Different sections of the vehicle, including the trunk lid, could be used to charge up and power electric vehicles down the road. Photo courtesy Volvo Cars

Different sections of the vehicle, including the trunk lid, could be used to charge up and power electric vehicles down the road. Photo courtesy Volvo Cars

Volvo Cars is one of nine European companies and institutes working to develop a composite blend of carbon fibers and polymer resin that can store and charge more energy faster than conventional batteries can.

The materials development project was launched earlier this year by Imperial College in London, with Volvo Cars being the only car manufacturer participating in the project. With the help of approximately $5.5 million in financial support from the European Union, the group hopes to create a material that is not only able to store and charge energy, but is extremely strong and pliant, which means it can be shaped for use in building the car's body panels. According to the group's calculations, the car's weight could be cut by as much as 15 percent if steel body panels were replaced with the new material.

"Our role is to contribute expertise on how this technology can be integrated in the future and to input ideas about the advantages and disadvantages in terms of cost and user-friendliness," says Per-Ivar Sellergren, development engineer at the Volvo Cars Materials Centre.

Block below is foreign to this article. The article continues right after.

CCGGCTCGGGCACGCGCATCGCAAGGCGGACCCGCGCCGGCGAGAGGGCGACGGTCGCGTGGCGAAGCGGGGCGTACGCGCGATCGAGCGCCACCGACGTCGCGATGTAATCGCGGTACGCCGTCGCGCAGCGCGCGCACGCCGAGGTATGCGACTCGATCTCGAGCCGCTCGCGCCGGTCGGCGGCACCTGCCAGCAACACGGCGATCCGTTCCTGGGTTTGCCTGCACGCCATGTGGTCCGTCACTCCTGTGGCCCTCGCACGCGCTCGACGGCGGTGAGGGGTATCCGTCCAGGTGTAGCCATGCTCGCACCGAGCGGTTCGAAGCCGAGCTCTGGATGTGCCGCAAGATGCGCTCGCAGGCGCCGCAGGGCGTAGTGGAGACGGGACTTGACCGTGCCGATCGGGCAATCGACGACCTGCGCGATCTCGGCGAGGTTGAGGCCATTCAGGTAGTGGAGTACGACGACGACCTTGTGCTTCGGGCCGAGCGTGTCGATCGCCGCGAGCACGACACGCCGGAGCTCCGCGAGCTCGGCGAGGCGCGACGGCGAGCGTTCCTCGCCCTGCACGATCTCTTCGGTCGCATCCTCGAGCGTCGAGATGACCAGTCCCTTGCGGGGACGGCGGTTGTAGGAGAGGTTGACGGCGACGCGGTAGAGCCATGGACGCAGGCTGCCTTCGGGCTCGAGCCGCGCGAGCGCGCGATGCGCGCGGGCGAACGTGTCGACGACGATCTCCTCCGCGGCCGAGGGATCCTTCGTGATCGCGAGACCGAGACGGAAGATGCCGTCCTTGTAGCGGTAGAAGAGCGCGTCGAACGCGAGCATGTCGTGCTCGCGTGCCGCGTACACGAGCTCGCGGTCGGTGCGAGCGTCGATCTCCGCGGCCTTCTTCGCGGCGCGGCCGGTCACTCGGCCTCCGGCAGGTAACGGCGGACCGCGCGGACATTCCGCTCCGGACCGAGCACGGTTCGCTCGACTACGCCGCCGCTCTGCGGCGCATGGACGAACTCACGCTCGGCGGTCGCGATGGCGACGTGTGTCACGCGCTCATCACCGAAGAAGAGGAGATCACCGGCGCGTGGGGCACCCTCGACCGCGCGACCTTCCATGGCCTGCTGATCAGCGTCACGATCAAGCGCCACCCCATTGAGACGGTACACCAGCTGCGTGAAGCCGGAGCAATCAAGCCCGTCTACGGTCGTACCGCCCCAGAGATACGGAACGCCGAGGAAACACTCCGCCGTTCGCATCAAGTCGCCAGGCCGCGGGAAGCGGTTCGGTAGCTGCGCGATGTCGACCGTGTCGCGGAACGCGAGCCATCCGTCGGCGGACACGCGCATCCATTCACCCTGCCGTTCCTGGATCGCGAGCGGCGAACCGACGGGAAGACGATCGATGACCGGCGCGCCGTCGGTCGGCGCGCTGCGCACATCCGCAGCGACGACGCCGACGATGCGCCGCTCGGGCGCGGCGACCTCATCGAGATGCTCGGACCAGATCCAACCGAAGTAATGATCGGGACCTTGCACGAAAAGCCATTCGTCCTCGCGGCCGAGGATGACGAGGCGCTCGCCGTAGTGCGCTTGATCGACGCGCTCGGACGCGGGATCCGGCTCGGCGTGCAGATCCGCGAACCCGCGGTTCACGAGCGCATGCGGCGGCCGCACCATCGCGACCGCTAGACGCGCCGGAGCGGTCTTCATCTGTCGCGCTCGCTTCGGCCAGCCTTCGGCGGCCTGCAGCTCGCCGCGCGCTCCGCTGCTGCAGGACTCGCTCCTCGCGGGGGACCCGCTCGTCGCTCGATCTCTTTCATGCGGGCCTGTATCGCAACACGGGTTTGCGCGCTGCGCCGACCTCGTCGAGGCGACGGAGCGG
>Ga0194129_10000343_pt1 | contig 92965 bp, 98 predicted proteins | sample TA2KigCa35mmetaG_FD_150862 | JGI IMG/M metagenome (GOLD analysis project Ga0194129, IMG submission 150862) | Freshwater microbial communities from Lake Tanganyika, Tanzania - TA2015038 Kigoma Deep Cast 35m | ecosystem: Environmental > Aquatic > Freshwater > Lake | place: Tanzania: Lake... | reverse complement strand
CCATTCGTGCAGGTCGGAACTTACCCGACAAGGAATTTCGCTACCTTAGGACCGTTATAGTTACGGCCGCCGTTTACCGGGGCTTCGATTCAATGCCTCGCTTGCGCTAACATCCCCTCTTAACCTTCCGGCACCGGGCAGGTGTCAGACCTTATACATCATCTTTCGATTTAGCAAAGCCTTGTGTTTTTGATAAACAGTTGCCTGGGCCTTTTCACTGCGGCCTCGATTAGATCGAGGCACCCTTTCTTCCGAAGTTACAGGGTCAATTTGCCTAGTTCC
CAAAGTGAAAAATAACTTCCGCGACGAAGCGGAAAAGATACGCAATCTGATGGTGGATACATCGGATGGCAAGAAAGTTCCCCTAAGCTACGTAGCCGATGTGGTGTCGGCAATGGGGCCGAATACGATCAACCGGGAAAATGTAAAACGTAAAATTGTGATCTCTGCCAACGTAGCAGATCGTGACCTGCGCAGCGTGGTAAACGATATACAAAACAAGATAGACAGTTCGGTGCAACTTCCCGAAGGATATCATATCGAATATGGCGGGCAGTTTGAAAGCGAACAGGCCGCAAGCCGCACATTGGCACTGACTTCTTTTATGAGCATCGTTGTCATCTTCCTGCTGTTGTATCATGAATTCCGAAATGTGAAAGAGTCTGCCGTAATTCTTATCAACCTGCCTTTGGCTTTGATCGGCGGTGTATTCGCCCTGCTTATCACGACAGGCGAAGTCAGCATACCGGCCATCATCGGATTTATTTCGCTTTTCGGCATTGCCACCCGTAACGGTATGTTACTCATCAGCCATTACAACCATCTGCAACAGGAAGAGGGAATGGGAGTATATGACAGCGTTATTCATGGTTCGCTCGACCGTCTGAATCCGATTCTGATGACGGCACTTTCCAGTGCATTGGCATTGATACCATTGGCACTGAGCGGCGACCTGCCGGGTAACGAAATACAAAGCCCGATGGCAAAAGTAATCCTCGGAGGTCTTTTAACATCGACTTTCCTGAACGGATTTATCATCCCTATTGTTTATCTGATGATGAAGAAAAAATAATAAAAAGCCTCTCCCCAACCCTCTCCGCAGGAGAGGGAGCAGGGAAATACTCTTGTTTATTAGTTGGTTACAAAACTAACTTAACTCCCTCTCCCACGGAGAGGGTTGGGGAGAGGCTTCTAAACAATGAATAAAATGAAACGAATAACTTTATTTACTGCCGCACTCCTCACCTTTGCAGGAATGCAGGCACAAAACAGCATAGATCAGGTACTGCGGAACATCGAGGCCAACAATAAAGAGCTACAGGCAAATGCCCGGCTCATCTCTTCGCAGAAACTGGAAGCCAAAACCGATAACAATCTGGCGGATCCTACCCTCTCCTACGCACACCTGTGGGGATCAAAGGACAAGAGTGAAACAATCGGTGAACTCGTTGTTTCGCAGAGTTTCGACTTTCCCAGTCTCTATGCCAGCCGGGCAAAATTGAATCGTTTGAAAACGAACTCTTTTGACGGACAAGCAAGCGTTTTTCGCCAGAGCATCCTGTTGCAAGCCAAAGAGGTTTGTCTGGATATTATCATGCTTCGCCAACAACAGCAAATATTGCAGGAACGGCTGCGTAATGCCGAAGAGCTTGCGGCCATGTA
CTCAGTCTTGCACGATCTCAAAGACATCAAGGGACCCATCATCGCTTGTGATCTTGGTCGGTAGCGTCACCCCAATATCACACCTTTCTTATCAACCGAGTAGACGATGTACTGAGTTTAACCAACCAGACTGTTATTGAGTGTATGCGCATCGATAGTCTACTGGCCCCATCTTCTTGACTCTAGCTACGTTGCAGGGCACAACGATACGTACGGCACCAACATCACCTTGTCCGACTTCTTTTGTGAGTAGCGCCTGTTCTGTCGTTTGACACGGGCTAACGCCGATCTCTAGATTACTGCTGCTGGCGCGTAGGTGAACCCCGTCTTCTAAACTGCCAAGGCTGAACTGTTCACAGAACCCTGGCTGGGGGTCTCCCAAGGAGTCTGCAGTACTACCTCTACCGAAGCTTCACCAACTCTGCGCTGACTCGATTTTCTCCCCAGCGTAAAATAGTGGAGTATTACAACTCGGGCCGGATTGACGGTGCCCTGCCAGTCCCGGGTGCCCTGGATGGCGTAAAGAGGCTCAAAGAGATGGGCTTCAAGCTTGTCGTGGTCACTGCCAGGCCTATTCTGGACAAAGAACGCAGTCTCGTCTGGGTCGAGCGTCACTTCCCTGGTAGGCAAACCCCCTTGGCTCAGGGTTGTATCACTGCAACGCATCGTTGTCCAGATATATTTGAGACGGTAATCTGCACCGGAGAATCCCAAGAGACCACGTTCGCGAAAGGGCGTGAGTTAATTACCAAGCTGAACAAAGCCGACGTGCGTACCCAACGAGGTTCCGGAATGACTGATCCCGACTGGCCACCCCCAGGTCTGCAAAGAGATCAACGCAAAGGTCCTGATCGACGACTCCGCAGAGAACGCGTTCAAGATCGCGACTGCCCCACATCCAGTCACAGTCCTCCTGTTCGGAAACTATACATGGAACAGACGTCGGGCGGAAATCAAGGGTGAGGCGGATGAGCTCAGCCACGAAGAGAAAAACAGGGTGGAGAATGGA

A composite blend of carbon fibers and polymer resin is being developed that can store and charge more energy faster than conventional batteries can. Photo courtesy Volvo Cars
A composite blend of carbon fibers and polymer resin is being developed that can store and charge more energy faster than conventional batteries can. Photo courtesy Volvo Cars
Initially, the car's spare wheel recess will be converted into a composite battery.

"This is a relatively large structure that is easy to replace. Not sufficiently large to power the entire car, but enough to switch the engine off and on when the car is at a standstill, for instance at traffic lights," says Per-Ivar Sellergren.

A video on the Imperial College YouTube page features Dr. Emile Greenhalgh, from the Department of Aeronautics, explaining how the composite material works and the possible benefits of using this material in vehicle manufacturing.

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